CBSE Class 10 result: Delhi government schools deliver worst performance since 2007 | education | Hindustan Times
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CBSE Class 10 result: Delhi government schools deliver worst performance since 2007

CBSE Class 10 result: Only 69.32% of the government school students who appeared for the exams passed the exam, while 89.45% of the private school students have done so.

Board Exams 2018 Updated: May 30, 2018 16:41 IST
Hindustan Times
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CBSE Class 10 result: The last time the board exams were compulsory was in 2009, when 89.44% of government school students in Delhi and 90.71% of the private school students had passed the exam.(Getty Images/iStockphoto)

After putting up a great performance in the Class 12 board exams, Delhi government schools did not inspire the same confidence in the Class 10 Central Board of Secondary Education (CBSE) exams, with over a 20 percentage point decline in the pass percentage since last year, and the worst performance since 2007.

Earlier this week, Delhi government schools had grabbed headlines as over 90% of the government school students who appeared in the CBSE Class 12 examinations passed the exam for the first time in 20 years, marking their best performance in two decades. They also outperformed private schools for the third year in a row, giving the Delhi government added reason to rejoice.

In the Class 10 exams though the overall pass percentage of Delhi marginally increased from 78.09% last year to 78.62% this year. The pass percentages of both government schools and private schools have declined.

However, both Jawahar Navodaya Vidyalayas (JNVs) and Kendriya Vidyalayas (KVs) in the Delhi region, both of which fall under the purview of the centre, have posted pass percentages over 97%, and this may have contributed to the overall rise in Delhi’s pass percentage.

Only 69.32% of the government school students who appeared for the exams passed the exam, while 89.45% of the private school students have done so. The last time the board exams were compulsory was in 2009, when 89.44% of government school students in Delhi and 90.71% of the private school students had passed the exam.

Saumya Gupta, the director of education, said that they had been expecting this drop.

“Even private schools had a pass percentage of around 96.67% last year, and their pass percentage has also declined. Our students were not used to the board exam pattern and we were expecting a slight drop. Last year, these kids attempted a class 9 exam with just six months’ portion. They have never faced an exam where they have to go to a different centre, and are to be tested on the full year’s syllabus,” she said.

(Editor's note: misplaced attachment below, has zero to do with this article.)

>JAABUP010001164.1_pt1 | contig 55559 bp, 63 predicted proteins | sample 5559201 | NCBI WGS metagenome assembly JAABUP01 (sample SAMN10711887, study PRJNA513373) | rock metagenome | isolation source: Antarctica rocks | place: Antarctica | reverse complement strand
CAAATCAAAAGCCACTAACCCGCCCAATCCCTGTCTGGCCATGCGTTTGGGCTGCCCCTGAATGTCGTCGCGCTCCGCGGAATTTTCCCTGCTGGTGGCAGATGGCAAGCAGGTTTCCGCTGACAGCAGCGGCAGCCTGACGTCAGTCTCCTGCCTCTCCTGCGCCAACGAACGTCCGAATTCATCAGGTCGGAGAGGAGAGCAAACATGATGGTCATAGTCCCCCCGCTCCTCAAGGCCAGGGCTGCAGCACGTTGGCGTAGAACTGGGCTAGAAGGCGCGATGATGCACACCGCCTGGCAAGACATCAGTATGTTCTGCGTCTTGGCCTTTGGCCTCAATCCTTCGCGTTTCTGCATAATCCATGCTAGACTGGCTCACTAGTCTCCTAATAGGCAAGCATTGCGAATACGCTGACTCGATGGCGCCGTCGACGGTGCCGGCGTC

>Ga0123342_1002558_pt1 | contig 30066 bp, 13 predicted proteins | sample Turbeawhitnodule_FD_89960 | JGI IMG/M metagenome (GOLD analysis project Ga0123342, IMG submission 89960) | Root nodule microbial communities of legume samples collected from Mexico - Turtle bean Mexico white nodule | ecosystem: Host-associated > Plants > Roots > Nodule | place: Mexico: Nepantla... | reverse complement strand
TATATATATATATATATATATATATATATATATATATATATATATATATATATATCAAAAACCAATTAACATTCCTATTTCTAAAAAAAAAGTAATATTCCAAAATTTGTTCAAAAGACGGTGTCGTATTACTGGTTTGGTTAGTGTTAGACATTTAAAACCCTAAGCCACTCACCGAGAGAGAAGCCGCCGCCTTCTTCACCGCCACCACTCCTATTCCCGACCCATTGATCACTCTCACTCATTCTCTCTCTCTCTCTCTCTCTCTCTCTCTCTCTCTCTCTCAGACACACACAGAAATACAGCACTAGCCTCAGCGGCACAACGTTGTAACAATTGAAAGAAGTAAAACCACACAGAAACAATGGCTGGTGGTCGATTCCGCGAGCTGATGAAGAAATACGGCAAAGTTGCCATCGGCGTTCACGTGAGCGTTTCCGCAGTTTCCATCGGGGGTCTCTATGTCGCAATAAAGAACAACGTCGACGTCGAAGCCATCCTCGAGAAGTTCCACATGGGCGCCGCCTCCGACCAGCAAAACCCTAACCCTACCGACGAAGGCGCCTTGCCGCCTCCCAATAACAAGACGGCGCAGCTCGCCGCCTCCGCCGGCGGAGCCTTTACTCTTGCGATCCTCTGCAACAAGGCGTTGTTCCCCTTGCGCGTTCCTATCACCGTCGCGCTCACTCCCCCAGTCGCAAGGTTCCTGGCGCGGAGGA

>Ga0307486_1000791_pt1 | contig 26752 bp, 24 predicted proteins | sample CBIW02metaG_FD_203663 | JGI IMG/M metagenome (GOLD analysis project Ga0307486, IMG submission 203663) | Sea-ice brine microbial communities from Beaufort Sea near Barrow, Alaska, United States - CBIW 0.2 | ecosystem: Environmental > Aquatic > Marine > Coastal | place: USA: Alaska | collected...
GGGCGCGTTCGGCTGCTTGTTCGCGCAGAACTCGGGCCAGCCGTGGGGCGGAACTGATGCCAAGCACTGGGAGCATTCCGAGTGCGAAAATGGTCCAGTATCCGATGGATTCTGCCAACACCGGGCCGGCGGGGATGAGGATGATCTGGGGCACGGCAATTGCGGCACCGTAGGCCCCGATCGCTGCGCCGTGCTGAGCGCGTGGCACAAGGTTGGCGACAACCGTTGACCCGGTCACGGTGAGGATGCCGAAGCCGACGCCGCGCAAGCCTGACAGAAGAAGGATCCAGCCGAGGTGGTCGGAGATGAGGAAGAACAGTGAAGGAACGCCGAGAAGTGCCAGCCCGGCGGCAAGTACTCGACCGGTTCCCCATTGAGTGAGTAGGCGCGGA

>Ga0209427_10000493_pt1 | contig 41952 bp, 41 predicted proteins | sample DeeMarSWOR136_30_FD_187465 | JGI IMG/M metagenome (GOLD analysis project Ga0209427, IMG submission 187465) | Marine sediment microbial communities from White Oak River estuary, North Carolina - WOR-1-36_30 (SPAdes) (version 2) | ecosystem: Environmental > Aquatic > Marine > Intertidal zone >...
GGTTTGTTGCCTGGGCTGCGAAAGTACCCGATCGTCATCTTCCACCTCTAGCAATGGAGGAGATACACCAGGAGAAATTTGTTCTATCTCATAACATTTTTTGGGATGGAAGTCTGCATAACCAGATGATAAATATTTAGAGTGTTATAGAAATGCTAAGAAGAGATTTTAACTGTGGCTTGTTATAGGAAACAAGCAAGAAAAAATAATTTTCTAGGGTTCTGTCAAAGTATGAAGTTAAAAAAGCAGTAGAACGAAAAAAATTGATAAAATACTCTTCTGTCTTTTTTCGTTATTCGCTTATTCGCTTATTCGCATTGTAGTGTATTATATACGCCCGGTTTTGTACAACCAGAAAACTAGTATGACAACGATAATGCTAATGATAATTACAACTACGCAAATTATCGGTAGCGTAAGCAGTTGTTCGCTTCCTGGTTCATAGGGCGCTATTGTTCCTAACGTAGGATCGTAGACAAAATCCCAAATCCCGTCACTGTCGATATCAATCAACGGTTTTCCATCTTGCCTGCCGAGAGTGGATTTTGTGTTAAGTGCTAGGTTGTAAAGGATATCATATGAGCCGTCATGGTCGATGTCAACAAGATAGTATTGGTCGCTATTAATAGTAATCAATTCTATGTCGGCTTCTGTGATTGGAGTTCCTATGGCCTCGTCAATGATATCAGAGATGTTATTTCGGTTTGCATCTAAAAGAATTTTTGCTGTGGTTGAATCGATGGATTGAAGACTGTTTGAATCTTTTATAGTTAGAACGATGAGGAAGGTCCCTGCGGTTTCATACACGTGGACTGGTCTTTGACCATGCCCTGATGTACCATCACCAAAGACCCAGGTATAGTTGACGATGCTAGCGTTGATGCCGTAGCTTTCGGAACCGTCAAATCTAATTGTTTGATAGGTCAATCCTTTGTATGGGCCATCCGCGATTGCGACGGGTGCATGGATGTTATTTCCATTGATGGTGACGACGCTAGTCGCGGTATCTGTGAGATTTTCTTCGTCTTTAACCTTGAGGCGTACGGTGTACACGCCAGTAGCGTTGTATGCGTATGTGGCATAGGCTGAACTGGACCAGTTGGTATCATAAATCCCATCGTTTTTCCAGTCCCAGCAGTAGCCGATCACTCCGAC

Delhi education minister Manish Sisodia said when they had conducted a pre-board exam for class 10 students, the pass percentage at the time was only 30%.

“We had sent show-cause notices to teachers and heads of schools also, asking why the pre-board result was so low... After that, I was not even certain that we would have a 50% pass percentage, but at least we have reached 70%. I would like to congratulate the teachers,” he said.

Sisodia added that with education policies, including the no detention policy, the “foundation” of the education system had been weakened and they were working to strengthen it through government campaigns such as the Mission Buniyaad and Chunauti Mission.

Gupta also added that the change in the exam pattern from CCE to exam based, may have adversely affected the results. “Last year students were being tested for slightly different set of skills,” she said.

CBSE had replaced the board exams with a Continuous Comprehensive Evaluation (CCE) eight years ago, and this was the first batch to write the re-introduced compulsory board exams.

Class 12 students are used to the pattern, as they attempt an exam with the full year’s syllabus in Class 11 also, and hence were able to perform better, explained Gupta.

Annie Koshi, the principal of the St Mary’s School said that if done properly, the CCE would have been “an excellent method to assess,” however, it had been reduced to a series of tests rather than a holistic approach to asses all aspects of a child’s education.

“The question is whether we needed this exam at all. I am of the opinion that it is not necessary to give board exams in class 10... We are still stuck in the colonial mindset of standardised testing. We had tried CCE, but we did not have enough understanding or enough teacher training for it to be effective,” said Ameeta Wattal, the principal of Springdales School Pusa Road.

First Published: May 30, 2018 16:41 IST